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ORIGINAL ARTICLE
Year : 2020  |  Volume : 36  |  Issue : 3  |  Page : 243-253

A pilot trial of a manualized psychoeducation module for parents of children with autism with intellectual disability and intellectual disability alone


1 Department of Psychiatry and De-addiction, Centre of Excellence in Mental Health, ABVIMS - Dr. Ram Manohar Lohia Hospital, New Delhi, India
2 Department of Psychiatry, ATC-Central Council of Research in Ayurvedic Sciences, Dept. of Psychiatry, PGIMER- Dr. R.M.L Hospital, New Delhi, India

Correspondence Address:
Prof. Smita N Deshpande
Department of Psychiatry, and De-addiction, Centre of Excellence for Mental Health, ABVIMS - Dr. Ram Manohar Lohia Hospital, Sheikh Mujibur Rehman Marg, New Delhi - 110 001
India
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Source of Support: None, Conflict of Interest: None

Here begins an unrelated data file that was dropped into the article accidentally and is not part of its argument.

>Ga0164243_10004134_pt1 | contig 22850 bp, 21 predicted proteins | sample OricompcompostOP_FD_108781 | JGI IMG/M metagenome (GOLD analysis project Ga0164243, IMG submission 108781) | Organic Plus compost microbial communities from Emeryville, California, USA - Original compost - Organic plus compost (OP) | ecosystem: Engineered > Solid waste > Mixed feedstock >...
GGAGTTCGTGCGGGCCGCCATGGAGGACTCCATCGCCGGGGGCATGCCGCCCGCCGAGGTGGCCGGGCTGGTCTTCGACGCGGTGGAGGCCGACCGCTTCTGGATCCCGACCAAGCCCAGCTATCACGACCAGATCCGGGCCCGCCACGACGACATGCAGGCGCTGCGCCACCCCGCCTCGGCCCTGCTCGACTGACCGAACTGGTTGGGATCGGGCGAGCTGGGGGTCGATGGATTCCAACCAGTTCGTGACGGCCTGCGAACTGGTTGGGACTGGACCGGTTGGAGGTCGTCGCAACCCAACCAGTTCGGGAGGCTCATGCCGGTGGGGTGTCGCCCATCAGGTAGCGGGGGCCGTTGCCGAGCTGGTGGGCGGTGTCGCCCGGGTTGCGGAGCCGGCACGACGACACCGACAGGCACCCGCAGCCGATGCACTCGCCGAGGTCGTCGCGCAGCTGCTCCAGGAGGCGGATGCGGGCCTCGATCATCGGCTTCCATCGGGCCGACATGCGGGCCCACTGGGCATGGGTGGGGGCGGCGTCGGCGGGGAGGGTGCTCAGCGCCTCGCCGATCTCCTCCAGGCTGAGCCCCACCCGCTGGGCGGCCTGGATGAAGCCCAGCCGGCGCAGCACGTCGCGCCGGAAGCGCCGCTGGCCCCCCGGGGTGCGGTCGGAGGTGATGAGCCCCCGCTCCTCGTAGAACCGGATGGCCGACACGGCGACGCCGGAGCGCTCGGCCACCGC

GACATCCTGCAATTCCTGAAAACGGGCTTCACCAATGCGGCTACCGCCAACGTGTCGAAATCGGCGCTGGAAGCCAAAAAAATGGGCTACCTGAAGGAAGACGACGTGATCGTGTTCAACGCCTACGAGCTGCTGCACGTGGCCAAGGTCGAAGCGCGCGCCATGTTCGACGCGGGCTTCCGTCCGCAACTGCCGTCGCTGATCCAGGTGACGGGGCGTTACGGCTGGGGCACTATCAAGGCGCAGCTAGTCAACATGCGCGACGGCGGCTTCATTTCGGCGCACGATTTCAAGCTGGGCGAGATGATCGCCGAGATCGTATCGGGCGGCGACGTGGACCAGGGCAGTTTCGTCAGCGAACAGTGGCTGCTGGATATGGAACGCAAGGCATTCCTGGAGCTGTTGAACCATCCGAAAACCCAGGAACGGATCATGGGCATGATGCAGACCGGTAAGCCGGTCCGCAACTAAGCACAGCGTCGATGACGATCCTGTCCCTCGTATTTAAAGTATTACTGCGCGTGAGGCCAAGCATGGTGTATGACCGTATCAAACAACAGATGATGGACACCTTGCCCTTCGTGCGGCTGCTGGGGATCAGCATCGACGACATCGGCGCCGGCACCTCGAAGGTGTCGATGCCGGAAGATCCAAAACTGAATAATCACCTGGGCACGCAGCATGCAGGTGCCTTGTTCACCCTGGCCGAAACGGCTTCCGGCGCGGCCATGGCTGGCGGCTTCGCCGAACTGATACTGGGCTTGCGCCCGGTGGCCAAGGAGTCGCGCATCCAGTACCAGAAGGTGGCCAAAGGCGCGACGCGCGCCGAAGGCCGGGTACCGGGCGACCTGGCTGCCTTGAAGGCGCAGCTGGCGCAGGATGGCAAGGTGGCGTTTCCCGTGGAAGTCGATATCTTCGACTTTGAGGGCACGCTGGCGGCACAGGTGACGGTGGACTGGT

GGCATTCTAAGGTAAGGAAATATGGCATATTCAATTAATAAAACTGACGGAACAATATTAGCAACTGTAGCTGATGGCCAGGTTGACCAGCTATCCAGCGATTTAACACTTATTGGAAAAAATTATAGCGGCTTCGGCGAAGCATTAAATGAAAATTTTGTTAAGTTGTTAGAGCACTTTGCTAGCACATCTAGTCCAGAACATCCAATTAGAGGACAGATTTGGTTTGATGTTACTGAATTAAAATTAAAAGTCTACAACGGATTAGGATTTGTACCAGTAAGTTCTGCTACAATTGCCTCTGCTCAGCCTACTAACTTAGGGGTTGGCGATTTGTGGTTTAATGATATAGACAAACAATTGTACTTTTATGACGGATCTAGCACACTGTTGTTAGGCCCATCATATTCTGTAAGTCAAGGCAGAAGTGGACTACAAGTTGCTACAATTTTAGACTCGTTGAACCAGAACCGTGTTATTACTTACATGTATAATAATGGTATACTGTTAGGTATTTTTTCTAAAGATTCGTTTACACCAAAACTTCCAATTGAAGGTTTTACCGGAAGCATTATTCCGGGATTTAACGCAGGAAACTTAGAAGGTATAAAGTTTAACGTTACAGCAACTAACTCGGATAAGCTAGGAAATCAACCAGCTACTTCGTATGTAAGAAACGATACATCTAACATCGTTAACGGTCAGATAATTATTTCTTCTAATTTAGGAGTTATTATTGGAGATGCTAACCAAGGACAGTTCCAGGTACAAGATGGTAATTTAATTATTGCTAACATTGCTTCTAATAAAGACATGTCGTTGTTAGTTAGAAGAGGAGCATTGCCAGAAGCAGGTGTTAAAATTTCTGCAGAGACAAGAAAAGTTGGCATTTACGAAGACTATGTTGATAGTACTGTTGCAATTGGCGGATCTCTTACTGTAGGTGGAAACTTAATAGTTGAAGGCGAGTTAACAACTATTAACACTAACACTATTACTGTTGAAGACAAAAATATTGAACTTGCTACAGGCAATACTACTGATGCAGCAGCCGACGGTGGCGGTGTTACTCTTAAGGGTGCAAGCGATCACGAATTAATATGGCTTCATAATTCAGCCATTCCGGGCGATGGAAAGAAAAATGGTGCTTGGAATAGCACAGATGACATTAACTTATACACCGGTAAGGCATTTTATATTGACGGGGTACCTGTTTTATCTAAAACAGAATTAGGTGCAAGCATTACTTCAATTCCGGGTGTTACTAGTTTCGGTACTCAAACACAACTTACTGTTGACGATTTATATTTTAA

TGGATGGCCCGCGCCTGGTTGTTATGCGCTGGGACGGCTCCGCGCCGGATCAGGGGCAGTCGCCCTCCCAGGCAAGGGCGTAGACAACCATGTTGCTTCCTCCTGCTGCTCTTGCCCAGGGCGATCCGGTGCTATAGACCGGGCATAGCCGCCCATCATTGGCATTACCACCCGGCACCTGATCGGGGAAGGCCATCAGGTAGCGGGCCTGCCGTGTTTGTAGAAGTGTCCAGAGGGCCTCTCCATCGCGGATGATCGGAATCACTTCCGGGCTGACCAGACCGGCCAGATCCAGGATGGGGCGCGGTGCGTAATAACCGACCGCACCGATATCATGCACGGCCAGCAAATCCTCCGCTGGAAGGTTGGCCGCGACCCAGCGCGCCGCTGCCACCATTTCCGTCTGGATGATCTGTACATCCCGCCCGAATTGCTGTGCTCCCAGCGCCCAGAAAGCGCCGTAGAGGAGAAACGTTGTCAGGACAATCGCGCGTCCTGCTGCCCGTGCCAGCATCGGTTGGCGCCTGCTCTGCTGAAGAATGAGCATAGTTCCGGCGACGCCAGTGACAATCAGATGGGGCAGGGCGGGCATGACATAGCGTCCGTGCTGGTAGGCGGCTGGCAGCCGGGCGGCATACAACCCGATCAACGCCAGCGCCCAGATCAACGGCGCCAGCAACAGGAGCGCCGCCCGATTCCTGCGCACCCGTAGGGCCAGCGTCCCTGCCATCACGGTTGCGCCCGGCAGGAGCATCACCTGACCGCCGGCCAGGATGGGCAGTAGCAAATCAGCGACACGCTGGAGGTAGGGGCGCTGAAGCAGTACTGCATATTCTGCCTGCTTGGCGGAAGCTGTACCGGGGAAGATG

DOI: 10.4103/ijsp.ijsp_128_19

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Objectives: Children with autism with/without intellectual disability (ID) and ID alone require regular interventions. Psychoeducation (PE) can empower parents with intervention strategies. The aim of this study was to develop the test efficacy of a simple, short manualized PE module for parents of children with autism with/without comorbid ID and for ID alone. We focused on both autism and ID (A-ID) because we felt that both the groups could benefit from this module. Methods: A special module for PE was developed after literature review, inputs from a study group, and discussion with experts. Parents attended eight fortnightly intervention sessions. Children were assessed on the Developmental Screening Test, Indian Scale for Assessment of Autism (ISAA), and the Behavioral Assessment Scale for Indian Children with Mental Retardation (BASIC-MR) before starting and 1 month after completing PE. Results: Consenting parent of parents/of 16 children with A-ID and 14 with ID completed sessions with pre- and postassessment. There was a significant improvement in the majority of domains of ISAA and BASIC-MR Part B in children with both conditions. Conclusions: PE has a wide scope for use across various developmental disorders. The module developed is promising for a wide variety of field workers.


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